By Tailor Hill
The offshore structures would provide habitat for animals, birds, and fish.
Taylor Hill is an associate editor at TakePart covering environment and wildlife.
In the world’s biggest cities, it’s hard enough for humans to find a little elbow room—now think about carving out habitat for wildlife in places like Manhattan.
Dutch architect Koen Olthuis thinks he has the design that can extend urban sprawl into city waterways—but instead of floating high-rises offshore, he envisions wildlife oases within city limits.
Called Sea Trees, the steel structures are based on existing offshore oil platforms. Anchored to the ocean or river floor, Sea Tree pillars would extend above and below the water surface, providing “layered” habitats—almost like the floors of a skyscraper—for flora and fauna.
“Oil companies have used these floating storage towers for years, we only gave them a new shape and function,” Olthuis said in a statement.
Olthuis, head architect at Waterstudio, thinks Sea Trees could bring animals back to areas taken over by humans, helping to stem falling wildlife populations.
“It is becoming evermore difficult to allot an appropriate amount of land for the conservation of wildlife habitats within city limits,” said Olthuis. “Sea Tree would provide the ideal environment for a multitude of species, not to mention a significant reduction in CO2 emissions.”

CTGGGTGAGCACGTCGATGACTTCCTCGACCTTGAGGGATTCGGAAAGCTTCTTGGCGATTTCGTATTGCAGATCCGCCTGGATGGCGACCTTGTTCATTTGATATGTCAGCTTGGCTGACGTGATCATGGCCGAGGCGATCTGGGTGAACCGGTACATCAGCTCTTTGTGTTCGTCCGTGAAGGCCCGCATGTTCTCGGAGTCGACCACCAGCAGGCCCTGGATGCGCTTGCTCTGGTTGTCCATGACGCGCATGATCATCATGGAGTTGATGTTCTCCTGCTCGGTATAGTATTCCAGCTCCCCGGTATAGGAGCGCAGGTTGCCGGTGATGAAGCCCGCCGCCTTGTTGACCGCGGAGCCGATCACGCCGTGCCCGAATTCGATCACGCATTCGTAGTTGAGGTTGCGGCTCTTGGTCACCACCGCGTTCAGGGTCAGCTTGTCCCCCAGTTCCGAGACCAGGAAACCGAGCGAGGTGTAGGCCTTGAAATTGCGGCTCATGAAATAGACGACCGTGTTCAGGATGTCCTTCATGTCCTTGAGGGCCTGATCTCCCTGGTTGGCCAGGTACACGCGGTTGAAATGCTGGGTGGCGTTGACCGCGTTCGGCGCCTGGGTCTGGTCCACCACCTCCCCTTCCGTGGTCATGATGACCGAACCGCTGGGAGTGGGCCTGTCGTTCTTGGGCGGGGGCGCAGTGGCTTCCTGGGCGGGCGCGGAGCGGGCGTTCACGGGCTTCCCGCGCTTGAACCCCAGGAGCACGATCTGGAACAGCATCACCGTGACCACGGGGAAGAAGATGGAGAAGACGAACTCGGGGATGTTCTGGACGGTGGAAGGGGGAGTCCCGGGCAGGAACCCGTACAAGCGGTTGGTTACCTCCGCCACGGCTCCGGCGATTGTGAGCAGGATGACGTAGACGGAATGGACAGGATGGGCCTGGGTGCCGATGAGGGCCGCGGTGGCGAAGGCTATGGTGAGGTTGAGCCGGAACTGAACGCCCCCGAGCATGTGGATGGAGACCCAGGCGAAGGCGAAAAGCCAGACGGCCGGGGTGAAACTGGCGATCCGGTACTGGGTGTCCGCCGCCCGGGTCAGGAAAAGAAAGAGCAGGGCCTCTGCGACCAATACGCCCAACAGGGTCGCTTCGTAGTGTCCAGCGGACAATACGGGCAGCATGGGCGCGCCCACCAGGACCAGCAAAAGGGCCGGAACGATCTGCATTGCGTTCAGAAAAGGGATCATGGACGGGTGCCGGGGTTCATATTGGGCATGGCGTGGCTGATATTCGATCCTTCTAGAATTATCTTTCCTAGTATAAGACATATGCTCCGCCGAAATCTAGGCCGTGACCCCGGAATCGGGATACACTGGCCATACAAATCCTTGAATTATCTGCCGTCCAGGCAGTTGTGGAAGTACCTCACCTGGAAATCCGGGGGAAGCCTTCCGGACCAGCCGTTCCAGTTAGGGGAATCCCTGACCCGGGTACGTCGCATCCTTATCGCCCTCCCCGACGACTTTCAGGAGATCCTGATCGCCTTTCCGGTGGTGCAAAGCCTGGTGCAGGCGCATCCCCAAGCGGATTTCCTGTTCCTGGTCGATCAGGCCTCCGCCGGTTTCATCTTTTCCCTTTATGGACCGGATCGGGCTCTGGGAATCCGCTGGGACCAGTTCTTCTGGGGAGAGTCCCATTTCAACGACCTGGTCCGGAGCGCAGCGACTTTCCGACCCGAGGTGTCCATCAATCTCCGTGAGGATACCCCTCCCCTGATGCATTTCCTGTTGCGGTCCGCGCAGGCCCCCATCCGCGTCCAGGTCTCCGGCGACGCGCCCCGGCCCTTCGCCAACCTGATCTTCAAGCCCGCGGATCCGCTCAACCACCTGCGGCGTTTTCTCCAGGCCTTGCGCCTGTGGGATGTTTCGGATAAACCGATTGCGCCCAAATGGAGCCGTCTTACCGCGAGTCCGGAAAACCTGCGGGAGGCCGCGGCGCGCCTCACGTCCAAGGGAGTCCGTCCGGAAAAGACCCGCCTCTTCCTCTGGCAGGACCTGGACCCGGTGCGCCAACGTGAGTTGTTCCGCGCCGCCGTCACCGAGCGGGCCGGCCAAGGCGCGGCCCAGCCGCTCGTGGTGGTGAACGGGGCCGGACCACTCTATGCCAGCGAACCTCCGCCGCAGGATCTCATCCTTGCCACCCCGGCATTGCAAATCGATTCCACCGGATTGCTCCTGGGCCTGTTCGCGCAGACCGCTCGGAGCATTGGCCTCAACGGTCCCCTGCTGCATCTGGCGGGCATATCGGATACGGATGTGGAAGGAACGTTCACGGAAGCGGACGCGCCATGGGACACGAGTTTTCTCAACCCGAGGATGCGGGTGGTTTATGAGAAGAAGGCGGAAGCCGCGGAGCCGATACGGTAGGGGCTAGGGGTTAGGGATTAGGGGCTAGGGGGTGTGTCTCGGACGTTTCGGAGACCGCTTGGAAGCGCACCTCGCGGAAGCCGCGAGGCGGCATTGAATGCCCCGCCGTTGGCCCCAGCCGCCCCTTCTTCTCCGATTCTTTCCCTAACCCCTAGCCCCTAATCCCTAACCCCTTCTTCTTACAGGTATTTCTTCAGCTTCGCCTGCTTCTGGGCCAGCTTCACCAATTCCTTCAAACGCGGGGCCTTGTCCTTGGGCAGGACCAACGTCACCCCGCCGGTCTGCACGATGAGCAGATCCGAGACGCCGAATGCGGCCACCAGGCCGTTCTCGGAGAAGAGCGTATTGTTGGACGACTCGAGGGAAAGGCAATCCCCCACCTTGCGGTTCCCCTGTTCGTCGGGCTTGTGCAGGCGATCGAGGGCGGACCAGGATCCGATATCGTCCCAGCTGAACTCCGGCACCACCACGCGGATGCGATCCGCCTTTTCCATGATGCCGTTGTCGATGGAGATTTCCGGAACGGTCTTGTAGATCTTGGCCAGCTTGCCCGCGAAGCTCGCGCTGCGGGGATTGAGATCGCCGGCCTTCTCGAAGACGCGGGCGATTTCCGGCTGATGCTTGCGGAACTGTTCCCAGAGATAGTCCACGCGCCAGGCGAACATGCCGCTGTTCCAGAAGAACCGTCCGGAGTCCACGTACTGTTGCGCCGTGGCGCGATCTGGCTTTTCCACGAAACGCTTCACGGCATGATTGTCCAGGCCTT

Rivers, oceans, lakes, and harbors could all be potential locations for Sea Trees, giving a home to birds, bats, and bees above the waterline while providing habitat for fish, crustaceans, and even coral reefs below the surface.
Waterstudio imagines a forest of Sea Trees built off the Manhattan and Brooklyn waterfront; it could provide living spaces for wildlife along some of the most expensive stretches of real estate in the United States.
Olthuis designed Sea Trees to be inaccessible to humans.
“Water is, of course, a perfect way to keep people away,” Olthuis said. “In the end, it has become a vertical hangout for wildlife.”
While the concept is still in the development phase, Waterstudio thinks Sea Trees could be built today because much of the technology exists. The architecture firm estimates each Sea Tree would cost about $1.2 million, depending on the water depth and construction materials used.
“Large oil companies will have the opportunity to give back by using their own intellectual property and resources to donate Sea Trees to a community in need, showing their concern and interest in preserving the distressed wildlife,” Olthuis said.